Recoil - - From Russia With Lav - Com­men­tary by Ian McCol­lum

Hun­gar y was par t of the War­saw Pact un­til 1991, and in a world full of sim­i­lar-look­ing AK vari­ants, the Hun­gar­ian AMD-65 def­i­nitely stands out. It not only fea­tures the dis­tinc­tively Hun­gar­ian-shaped pis­tol grip, it has two of them, plus a unique side­fold­ing stock, sheet­metal front hand­guard, shor t bar­rel, and mas­sive muz­zle brake.

The AMD-65 stems from mech­a­nized troops’ dif­fi­culty carr ying and us­ing the full-length AKM-63. Ve­hi­cle crews, air­borne troops, he­li­copter crews, and in­fantr y in ar­mored per­son­nel car­ri­ers found the length of the stan­dard ri­fle in­con­ve­nient. De­signed by Károly Zala, the first pro­to­types were made in 1965, with se­rial pro­duc­tion star ting in 1967. The AMD-65 fea­tured a 12.6-inch bar­rel and an aus­tere side-fold­ing stock. A large muz­zle brake helped with re­coil gen­er­ated by the light­ened ri­fle, though its blast and con­cus­sion are sub­stan­tial. A short­ened 20-round mag­a­zine was also pro­vided. Spe­cial ver­sions with op­tics rails were pro­duced, and some Hun­gar­ian units used it with the Soviet PBS-1 sup­pres­sor.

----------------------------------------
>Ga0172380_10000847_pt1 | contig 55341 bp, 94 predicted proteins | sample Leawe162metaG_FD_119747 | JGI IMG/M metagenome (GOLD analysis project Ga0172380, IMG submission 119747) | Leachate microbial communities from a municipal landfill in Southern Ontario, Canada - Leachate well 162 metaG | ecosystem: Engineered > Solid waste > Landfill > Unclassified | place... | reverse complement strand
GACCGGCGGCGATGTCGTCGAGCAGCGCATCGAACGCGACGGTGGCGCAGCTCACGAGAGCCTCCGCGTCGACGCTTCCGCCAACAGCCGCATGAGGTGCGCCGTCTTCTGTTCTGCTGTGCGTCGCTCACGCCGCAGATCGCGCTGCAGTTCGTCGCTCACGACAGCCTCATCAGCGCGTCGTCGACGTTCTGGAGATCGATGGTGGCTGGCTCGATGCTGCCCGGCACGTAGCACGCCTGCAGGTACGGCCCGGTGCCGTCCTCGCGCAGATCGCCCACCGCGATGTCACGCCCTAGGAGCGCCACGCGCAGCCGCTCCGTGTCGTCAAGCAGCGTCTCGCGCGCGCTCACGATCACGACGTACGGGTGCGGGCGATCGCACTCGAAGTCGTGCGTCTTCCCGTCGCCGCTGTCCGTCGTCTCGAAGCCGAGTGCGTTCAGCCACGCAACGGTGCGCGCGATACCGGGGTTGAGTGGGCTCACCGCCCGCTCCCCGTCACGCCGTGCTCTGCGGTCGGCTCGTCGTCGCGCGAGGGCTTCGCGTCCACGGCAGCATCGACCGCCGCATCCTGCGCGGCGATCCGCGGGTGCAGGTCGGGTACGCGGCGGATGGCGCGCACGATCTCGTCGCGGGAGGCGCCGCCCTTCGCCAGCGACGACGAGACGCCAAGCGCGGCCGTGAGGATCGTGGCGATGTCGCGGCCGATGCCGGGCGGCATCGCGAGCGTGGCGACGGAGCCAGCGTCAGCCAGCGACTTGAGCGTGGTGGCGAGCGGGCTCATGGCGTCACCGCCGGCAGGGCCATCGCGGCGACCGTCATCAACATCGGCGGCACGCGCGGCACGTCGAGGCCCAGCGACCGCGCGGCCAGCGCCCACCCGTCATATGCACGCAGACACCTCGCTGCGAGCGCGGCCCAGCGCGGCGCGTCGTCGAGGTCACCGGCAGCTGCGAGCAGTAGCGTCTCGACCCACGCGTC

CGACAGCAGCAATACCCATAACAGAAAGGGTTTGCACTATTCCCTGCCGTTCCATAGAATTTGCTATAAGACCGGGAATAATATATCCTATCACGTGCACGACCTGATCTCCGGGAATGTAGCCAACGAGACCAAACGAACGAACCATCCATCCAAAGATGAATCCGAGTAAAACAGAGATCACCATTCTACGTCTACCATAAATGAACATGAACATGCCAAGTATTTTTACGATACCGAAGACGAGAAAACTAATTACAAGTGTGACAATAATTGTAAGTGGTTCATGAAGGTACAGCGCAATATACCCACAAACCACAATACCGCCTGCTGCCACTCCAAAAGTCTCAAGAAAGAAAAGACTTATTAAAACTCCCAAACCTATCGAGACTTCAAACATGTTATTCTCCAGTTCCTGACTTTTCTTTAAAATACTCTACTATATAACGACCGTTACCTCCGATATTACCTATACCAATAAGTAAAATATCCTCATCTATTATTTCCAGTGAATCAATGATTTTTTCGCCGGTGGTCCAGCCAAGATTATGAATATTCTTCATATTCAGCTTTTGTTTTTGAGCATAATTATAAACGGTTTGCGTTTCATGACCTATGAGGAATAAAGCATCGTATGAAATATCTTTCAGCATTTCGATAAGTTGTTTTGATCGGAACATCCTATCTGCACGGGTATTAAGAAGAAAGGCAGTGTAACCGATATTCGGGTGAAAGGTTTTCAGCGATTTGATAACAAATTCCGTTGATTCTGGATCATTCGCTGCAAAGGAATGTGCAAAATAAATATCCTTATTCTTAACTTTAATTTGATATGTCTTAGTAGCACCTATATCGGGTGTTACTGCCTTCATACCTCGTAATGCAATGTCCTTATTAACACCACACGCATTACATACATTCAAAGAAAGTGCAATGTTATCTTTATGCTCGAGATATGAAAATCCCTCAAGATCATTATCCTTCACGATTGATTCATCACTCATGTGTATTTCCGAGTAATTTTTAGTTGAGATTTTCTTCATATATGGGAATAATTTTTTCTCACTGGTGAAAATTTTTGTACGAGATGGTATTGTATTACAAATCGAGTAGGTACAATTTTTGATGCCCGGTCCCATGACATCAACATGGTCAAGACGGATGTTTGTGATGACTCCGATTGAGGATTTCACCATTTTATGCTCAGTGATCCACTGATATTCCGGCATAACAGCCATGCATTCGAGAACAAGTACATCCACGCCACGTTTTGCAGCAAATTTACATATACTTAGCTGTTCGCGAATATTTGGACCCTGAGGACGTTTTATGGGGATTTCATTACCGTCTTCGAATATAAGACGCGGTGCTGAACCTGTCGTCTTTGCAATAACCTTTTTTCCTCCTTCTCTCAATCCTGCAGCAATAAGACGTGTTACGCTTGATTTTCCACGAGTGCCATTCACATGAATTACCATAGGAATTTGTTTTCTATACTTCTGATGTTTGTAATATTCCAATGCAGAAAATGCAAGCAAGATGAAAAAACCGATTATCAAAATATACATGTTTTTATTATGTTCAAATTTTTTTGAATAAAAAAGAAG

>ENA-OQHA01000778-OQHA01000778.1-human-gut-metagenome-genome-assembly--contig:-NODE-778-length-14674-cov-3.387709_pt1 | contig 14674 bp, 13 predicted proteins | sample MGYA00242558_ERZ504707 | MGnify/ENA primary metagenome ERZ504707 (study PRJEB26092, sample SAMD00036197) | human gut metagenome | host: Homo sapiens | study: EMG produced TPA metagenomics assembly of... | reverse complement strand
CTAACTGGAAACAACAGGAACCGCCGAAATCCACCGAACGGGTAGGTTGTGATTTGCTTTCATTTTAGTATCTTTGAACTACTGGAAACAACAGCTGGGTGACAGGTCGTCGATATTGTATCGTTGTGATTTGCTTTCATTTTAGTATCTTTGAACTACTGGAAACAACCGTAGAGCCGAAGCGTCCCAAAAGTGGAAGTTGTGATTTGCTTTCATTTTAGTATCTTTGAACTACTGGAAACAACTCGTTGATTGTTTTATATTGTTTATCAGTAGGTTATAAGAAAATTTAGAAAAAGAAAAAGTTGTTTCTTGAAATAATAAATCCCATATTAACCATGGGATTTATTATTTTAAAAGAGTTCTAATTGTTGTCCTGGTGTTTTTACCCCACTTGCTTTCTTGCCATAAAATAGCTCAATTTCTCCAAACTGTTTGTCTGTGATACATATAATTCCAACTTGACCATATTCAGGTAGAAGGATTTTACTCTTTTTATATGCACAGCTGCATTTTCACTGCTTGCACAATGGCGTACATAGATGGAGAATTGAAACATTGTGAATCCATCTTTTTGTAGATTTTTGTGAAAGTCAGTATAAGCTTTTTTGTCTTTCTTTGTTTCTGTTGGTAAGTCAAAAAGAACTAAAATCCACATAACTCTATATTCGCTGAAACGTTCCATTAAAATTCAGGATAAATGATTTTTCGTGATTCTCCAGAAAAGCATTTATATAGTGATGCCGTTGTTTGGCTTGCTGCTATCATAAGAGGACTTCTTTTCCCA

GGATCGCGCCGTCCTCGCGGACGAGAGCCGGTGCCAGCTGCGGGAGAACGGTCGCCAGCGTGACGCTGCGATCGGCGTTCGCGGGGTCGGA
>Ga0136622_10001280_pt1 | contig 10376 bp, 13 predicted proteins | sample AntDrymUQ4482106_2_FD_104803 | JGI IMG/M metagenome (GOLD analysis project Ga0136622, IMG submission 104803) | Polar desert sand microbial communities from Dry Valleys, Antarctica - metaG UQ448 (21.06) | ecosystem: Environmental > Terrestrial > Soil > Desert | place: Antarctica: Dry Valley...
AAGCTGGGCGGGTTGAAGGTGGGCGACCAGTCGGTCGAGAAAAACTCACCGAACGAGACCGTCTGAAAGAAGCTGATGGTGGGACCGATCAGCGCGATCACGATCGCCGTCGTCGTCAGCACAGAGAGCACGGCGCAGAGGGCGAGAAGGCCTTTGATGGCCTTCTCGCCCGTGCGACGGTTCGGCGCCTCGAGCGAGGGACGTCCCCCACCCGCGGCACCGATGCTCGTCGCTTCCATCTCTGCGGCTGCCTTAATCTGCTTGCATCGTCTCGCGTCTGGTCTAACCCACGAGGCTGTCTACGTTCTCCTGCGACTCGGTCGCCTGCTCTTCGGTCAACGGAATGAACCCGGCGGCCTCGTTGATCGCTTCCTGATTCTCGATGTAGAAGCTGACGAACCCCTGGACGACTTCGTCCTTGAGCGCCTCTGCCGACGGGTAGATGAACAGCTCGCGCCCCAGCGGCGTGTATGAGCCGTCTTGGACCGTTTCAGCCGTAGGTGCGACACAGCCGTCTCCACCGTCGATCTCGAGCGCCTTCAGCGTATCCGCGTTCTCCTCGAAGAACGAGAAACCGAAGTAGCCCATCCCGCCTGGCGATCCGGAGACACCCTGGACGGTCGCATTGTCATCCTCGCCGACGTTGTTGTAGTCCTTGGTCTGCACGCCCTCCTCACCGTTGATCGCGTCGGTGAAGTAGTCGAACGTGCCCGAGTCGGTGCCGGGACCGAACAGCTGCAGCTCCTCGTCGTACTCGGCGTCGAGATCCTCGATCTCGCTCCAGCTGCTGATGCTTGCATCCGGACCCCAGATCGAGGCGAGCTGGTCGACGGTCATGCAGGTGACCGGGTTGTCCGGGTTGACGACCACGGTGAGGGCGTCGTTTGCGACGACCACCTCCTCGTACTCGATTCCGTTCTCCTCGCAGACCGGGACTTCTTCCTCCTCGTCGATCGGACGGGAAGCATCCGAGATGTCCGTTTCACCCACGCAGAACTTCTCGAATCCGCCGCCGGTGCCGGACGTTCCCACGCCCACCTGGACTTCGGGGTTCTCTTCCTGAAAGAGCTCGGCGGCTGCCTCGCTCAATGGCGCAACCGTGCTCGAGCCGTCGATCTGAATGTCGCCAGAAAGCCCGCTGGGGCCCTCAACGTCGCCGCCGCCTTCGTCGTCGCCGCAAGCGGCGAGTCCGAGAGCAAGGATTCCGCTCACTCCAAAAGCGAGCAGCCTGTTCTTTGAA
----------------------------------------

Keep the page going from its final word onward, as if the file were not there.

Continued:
While the pis­ton and gas tube were trimmed along with the bar­rel, the AMD-65 uses a stan­dard AKM bolt car­rier, gas block, and front sight tower. This sim­pli­fied pro­duc­tion, avoid­ing the need for a new com­bined gas block /sight tower (seen on other short AKs) and min­i­miz­ing changes to the op­er­at­ing sys­tem. It has the ver­ti­cal front grip of­ten used on other Hun­gar­ian AKs, the ex­act same part as the rear pis­tol grip, ro­tated 180 de­grees and bolted to the hand­guard. With no shield­ing around the gas tube and a per­fo­rated sheet­metal lower hand­guard, the fore­grip is es­sen­tial — the whole assem­bly be­comes quite hot when putting rounds downrange.

Al­though some de­sign choices may have de­graded the shoot­ing ex­pe­ri­ence, the AMD-65 was per­haps the first truly com­pact AK model, pre­dat­ing AKSU­type weapons by many years. For its in­tended end users, its com­pact­ness was more im­por­tant to daily duty than ac­tual shoot­ing, and the AMD-65 was very suc­cess­ful. It would go on to be­come the most pro­lific Hun­gar­ian AK vari­ant. It’s widely is­sued with the Afghan Na­tional Army, and large num­bers hit civil­ian mar­kets in Europe and the United States, where their awk­ward look with a 16-inch bar­rel made them un­pop­u­lar com­pared to other sur­plus AKs.

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